I have written before about my woodworking, starting about 10 years ago. I didn’t think I was any good at the craft when I began. A major turning point for me was learning to adjust for and or hide mistakes.
My most common early mistake was mismeasuring. I nailed my first project with one minor misplacement that was easily fixed. The next few projects were rough, until I learned to throw out the plans and adjust on the fly. No one knows that you missed the first leg of a table by ⅛” and got the other three dead on. But everyone knows when they are different. So just make the next three ⅛” short as well.
As with any craft the more you do it the less mistakes you make. I heard recently that most every hobby or pursuit takes 10,000 hours to master. I have no idea how close I am to that level, maybe halfway. My mistakes do get less frequent these days but that might mean I need to try harder projects.
When I look back on all the projects I did before we went into business I realize that they all had a similarity in them. Aside from beautiful wood grain nearly every one had custom artwork on it. We were in a medieval reenactment group and heraldic art work (coat of arms or family crest) was the name of the game. I did and still do enjoy applying customization to pieces.
When we started out to share our work with others one of my first investments was a Cricut machine. I envisioned using it to apply artwork to pieces, to maybe cut some wood for decorating other pieces I made, maybe making signs. I learned pretty quickly that vinyl just wasn’t the medium I wanted to use. I have used it quite a bit for templates on a couple of the flags and signs I have made but I have moved past it.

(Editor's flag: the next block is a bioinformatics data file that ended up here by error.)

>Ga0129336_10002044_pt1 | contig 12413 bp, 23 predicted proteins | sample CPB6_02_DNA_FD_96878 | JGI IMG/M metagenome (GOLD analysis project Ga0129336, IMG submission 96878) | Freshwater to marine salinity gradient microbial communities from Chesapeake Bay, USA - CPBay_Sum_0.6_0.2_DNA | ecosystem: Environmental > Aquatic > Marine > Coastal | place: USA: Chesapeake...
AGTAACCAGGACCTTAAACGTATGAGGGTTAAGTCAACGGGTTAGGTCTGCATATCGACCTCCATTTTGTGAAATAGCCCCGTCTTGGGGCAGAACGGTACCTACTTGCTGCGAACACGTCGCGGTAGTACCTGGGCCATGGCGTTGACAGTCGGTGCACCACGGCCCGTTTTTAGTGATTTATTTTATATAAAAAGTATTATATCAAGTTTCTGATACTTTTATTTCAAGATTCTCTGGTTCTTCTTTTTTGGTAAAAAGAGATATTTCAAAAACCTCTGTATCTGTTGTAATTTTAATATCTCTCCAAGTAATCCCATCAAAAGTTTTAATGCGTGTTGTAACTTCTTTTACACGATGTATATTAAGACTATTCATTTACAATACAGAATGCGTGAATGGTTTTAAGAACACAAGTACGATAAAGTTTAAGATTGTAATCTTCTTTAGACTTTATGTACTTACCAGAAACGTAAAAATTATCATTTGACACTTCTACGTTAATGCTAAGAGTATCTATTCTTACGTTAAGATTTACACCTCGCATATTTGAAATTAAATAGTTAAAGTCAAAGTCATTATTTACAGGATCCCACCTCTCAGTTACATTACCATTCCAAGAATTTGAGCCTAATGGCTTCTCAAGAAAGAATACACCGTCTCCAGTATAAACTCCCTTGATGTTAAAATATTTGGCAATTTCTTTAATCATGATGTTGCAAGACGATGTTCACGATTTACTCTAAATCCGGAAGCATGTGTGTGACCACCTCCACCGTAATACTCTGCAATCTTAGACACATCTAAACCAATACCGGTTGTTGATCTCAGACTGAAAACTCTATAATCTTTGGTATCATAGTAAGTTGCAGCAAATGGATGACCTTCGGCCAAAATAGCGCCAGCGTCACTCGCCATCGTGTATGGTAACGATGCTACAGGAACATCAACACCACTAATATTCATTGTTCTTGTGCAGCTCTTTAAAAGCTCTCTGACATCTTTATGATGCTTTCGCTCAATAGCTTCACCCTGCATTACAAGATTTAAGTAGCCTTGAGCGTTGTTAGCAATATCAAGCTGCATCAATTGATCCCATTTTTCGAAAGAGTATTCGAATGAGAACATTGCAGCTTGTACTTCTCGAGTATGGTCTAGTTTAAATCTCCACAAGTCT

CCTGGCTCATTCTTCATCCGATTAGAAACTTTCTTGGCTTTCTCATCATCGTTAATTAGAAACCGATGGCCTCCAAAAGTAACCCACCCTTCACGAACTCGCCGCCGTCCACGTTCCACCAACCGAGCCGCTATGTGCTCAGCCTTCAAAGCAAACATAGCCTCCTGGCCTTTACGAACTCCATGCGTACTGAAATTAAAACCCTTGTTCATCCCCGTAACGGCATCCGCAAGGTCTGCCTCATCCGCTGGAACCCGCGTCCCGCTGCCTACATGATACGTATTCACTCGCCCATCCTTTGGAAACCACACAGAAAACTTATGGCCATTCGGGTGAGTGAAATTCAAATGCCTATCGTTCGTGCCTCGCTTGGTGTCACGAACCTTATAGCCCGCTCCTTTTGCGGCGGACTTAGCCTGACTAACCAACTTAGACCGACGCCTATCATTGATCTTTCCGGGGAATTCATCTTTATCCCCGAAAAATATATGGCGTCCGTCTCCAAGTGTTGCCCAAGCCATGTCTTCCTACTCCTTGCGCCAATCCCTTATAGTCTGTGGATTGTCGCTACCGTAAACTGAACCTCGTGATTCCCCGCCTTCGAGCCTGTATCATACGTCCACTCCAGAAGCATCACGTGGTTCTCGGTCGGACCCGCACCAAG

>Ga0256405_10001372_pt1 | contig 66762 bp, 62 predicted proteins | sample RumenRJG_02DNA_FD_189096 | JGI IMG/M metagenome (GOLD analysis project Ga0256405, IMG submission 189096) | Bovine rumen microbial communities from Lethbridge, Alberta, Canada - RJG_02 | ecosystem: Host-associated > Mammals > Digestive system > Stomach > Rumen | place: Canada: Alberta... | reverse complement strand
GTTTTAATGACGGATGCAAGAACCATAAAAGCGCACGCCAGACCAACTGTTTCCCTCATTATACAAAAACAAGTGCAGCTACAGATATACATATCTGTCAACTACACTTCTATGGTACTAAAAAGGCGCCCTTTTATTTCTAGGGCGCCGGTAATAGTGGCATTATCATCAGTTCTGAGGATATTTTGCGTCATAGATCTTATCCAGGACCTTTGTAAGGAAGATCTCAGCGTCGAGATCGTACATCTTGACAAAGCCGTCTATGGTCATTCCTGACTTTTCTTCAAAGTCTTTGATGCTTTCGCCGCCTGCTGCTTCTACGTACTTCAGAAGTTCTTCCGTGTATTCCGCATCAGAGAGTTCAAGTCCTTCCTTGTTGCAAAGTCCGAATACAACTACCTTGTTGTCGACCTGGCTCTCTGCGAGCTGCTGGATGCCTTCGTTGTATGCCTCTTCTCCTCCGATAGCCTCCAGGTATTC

I then bought a CNC machine with the intent of providing custom engravings. I have made a few but really haven’t focused too much on that. I use the CNC to add features to parts and cut some parts out. Some projects are entirely CNC based like pumpkin or santa shaped catch trays. Sometimes the CNC is used to add handles to trays, I have even made a few trays with 3d engravings on them. But the CNC lacks the resolution for some of the customizations I want to apply and it is also quite destructive.
This past spring I discovered the ability to attach a laser unit to the CNC head. This opened up a whole new world for us. We were having a rough show one Saturday and I saw that a few vendors had sold some Mothers Day themed pieces. I went home and found some Mothers Day artwork and applied it to a couple of our boards. Both those boards sold on Sunday and the customers were thrilled with the items.
Since then we have shifted a lot of our business to applying custom and personalized options to our cutting and charcuterie boards. We have been able to add coasters emblazoned with art and logos relating to pop culture. We have added magnets and keychains which relate to pop culture.
One of the most amazing things that can happen as an artist is when someone finds one of your pieces and connects with it. I believe that has happened to me twice in 18 months. In one case the lady buying a charcuterie board said she had no idea who it was for but someone was getting it for Christmas, the other a younger lady beelined to the back of our booth to pick out a breadboard made of purple heart. In both cases there wasn’t really anything we could have said or done to stop them from buying the piece. It was a pretty amazing compliment and an almost magical experience.
With both CNC and the laser we have the ability to customize most any of our products and have been doing so since the spring. In some cases these products also walk themselves out of the booth with ease. It is very nice to be able to provide small coasters with Zia symbols, or roadrunners for people wishing to share and celebrate our culture. It is also great to make a catch tray with the symbol of someone’s armed service on it. These are usually gifts and it provides the gift giver a way of connecting with their loved one. It is a lot of fun to provide that for people.
What Makes Personalized Wood Decor Special